Expert on low drug resistance in bacteria from NZ food

A new Ministry of Agriculture and Forestry (MAF) survey has examined the antimicrobial resistance of bacteria isloated from New Zealand food, and found little evidence of drug resistant ‘superbugs’.

The survey was undertaken to establish the current extent of resistance to antimicrobial drugs in bacteria found in food-producing animals and fresh produce.

Further details of the survey and links to related reports are available on the  New Zealand Food Safety Authority’s website.

The survey examined bacteria such as E. Coli, Enterococcus, Campylobacter and Salmonella and found that levels of resistance to antimicrobial drugs in isolated bacteria were low and there was little indication of a threat to human health.

In veterinary medicine – as with human medicine –  there is a risk that overuse of antibiotic drugs can lead to drug resistance in bacteria. In such cases, animal populations can act as a reservoir of resistant bacteria which could infect humans or transfer resistance genes to other bacteria which infect humans. The MAF survey shows this is not the situation in New Zealand.

The Science Media Centre contacted experts for further commentary on the report.

Prof Jacqueline Rowarth, Director of Agriculture, Massey University said:

“The recent headlines and mystery surrounding the E. coli outbreak in Europe, eventually tracked to a bean sprout operation, highlights the importance of food safety: people have died, others have been extremely sick, and growers have lost extraordinary amounts of money while the source of the outbreak was traced – and then there is the cost of the tracking by officials and, of course, of the medical support for those who succumbed to the bug.

“MAF’s latest survey of antimicrobial resistance in food borne bacteria in New Zealand is extremely good news for domestic consumers, and for those overseas: New Zealand food continues to be of high quality pre-farm gate. We rank with best practice countries in food safety, reflecting educated farm workers complying with excellent drug use regulations. Our veterinary professionals (ranked 8th in the 2011 ‘most trusted’ survey) do a great job, supported by MAF, in ensuring that farmers understand why the regulations exist – and the proof is in the testing.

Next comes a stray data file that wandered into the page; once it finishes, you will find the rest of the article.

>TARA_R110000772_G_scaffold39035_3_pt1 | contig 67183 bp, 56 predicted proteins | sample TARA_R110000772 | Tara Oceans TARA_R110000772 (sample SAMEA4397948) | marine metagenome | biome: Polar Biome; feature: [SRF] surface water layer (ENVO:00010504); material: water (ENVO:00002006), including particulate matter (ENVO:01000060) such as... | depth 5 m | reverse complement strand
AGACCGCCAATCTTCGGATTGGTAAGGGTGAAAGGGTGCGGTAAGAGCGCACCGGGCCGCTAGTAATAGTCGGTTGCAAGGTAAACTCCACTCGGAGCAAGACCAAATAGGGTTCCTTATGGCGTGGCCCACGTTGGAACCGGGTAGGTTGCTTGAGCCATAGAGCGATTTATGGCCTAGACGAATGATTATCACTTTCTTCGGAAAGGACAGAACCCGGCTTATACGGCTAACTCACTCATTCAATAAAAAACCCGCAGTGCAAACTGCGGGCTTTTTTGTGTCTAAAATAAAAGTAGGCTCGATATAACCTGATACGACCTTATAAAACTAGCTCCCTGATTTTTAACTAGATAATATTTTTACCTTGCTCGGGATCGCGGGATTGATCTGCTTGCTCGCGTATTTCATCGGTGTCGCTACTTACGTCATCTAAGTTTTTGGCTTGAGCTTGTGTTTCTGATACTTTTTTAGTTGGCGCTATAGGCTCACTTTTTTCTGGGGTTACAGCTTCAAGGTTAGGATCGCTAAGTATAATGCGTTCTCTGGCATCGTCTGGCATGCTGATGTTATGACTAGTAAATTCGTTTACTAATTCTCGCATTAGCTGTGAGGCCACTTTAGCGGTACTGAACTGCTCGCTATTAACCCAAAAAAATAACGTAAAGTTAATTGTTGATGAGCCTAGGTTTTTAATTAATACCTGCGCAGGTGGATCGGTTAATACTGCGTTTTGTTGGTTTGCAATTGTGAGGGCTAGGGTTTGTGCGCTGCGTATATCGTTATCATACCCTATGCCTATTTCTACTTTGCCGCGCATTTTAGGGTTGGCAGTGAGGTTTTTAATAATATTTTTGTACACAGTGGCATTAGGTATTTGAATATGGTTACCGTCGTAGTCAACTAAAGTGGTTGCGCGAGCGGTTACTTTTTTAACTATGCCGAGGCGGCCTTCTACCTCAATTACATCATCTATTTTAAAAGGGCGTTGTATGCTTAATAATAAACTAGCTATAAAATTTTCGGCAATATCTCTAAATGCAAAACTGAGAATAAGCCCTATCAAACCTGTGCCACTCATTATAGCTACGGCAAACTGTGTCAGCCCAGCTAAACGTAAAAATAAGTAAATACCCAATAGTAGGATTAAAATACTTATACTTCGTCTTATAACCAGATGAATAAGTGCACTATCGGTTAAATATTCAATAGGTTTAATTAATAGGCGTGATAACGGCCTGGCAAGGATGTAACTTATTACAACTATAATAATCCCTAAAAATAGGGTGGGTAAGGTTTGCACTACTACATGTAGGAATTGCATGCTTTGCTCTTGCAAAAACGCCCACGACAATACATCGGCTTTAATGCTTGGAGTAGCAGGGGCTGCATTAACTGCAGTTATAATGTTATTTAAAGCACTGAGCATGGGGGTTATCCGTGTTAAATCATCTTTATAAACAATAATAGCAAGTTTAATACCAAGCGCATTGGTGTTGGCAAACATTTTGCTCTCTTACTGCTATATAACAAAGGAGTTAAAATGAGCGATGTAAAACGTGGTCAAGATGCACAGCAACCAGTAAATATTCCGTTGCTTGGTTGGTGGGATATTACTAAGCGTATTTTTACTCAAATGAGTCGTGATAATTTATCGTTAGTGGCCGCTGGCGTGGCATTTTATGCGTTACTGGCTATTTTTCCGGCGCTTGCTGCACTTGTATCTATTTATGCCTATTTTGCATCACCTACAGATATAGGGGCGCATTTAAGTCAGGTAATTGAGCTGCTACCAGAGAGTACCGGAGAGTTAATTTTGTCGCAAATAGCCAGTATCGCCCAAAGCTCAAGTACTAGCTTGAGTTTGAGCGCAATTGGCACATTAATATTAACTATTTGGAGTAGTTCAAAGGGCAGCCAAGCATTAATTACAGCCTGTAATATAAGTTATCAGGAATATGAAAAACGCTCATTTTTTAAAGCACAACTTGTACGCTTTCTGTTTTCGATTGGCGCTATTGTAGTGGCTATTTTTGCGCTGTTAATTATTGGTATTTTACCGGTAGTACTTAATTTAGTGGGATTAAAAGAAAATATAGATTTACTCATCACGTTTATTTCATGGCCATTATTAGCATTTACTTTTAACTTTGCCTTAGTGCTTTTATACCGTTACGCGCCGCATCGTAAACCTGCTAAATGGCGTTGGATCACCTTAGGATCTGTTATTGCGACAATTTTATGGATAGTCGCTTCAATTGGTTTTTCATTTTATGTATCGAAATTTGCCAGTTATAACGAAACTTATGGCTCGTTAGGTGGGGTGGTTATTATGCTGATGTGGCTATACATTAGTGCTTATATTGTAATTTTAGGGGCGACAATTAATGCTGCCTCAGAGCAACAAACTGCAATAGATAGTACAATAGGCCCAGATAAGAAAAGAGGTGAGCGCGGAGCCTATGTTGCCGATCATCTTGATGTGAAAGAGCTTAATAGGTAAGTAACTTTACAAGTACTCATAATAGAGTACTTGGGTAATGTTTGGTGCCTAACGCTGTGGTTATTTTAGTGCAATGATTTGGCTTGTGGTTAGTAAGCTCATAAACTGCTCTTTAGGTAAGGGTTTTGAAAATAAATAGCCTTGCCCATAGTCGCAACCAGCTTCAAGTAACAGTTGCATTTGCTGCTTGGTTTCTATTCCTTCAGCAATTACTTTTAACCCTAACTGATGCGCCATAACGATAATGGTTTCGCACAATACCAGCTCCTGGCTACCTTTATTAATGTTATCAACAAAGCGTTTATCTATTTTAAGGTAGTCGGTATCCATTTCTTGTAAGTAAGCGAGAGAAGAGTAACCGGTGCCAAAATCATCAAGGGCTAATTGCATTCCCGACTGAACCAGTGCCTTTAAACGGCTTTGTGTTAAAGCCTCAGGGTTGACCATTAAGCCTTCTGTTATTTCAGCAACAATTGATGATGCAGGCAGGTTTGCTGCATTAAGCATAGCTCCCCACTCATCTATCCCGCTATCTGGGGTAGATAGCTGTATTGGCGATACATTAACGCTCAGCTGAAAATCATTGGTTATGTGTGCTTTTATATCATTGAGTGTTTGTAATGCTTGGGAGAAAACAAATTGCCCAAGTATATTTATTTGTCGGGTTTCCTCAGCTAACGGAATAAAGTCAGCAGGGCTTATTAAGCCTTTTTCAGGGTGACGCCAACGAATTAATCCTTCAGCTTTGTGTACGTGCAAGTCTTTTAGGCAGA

“Although there are ongoing grumbles about the use of antibiotics in animal production systems, their use is important when animals are kept in close proximity (particularly the case for pigs, poultry, and during calf rearing before weaning). Intensive production systems allow efficiencies that cannot be achieved when animals are free range; without the use of antibiotics, food would be much more expensive.

“Though there might be problems in some parts of the world with antibiotic over-use, the MAF survey results show that this is not the case in New Zealand. Ongoing proof of pre-farm gate food safety will assist in targeting premium markets for exports, and premium returns will enable new technologies to be adopted as they are developed. At the same time, the income generated by exports supports the economy. Farmers and the rural professionals can be congratulated for enabling a great report.”